He was an inmate. Now he's a Ph.D., and he wants to pay it forward.

Want to rehabilitate and reintegrate prisoners into society? Offer them education.

For many former convicts, punishment extends far beyond the time they spent in prison.

A National Institute of Justice study found that 60-75% of individuals are unable to find work within the first year of being released from prison. With increased unemployment comes increased chances that they will return to their previous habits, winding up back in prison, and continuing a disturbing cycle.


Photo by Douglas Grundy/Three Lions/Getty Images.

Daniel Geiter knows this struggle firsthand.

In the 1980s and '90s, Geiter found himself spending years at a time in and out of prison for what he describes as "petty-theft-type crimes." He served his time, and, in 1999, set out to get his life back on track — but first, he needed a job.

"You have to background check to get a McDonald's job in Chicago, and there's no landlord in Chicago that doesn't background-check you," Geiter told Upworthy about some of his initial struggles. "In most of those instances, they discriminate against anyone having maybe an arrest, but definitely a conviction on their record."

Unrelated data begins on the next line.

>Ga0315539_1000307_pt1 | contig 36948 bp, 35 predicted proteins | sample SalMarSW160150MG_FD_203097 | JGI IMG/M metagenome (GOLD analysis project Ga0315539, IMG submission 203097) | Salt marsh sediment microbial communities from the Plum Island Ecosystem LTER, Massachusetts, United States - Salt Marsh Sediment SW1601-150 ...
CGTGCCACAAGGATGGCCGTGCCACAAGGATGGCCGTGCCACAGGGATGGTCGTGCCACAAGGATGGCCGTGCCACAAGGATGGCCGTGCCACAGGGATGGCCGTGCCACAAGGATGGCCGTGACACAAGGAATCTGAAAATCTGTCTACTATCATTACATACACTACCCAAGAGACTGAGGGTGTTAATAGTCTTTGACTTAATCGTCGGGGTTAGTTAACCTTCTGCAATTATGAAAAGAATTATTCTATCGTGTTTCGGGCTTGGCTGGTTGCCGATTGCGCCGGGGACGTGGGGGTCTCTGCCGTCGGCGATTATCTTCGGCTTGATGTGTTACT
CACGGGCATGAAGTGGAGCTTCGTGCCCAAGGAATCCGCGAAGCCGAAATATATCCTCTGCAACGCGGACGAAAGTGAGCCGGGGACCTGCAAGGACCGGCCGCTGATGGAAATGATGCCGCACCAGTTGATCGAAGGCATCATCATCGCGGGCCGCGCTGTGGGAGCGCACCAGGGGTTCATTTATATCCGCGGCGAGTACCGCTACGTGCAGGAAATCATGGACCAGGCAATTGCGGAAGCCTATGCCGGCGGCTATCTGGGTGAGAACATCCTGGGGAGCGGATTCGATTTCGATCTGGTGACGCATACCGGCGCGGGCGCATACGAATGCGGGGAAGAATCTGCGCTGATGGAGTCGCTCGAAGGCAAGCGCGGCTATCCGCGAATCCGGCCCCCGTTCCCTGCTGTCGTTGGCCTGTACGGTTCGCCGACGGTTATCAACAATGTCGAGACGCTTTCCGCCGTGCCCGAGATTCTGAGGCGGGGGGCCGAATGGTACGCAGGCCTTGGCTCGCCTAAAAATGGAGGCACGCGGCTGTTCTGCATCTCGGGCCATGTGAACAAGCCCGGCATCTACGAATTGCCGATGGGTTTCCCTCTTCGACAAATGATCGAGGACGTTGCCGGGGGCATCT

Photo courtesy of Daniel Geiter. Used with permission.

While Geiter eventually found jobs, it wasn't until he went back to school and earned a degree that he found success and normalcy.

Geiter found that once he attained a college education — he now holds four degrees, including a doctorate in education — he was able to overcome some of the obstacles that kept him unemployed and on the verge of returning to prison.

Photo courtesy of Daniel Geiter. Used with permission.

Now, Geiter wants to provide others in similar situations with the tools they need to stay out of prison. His solution is Ward College, which opens this fall in Chicago.

Ward College has come to exist in part because of Geiter's belief that Illinois is doing a poor job of offering prisoners resources to help get them back on their feet after leaving. While the Illinois Department of Corrections offers some educational opportunities, he believes they can do much more, all while saving some money.

"Our goal is to change the understanding of life after incarceration, because it should be life after incarceration. It shouldn't be a lifetime of incarceration." — Daniel Geiter

Ward College is made up of educators, administrators, and community members that Geiter gathered together.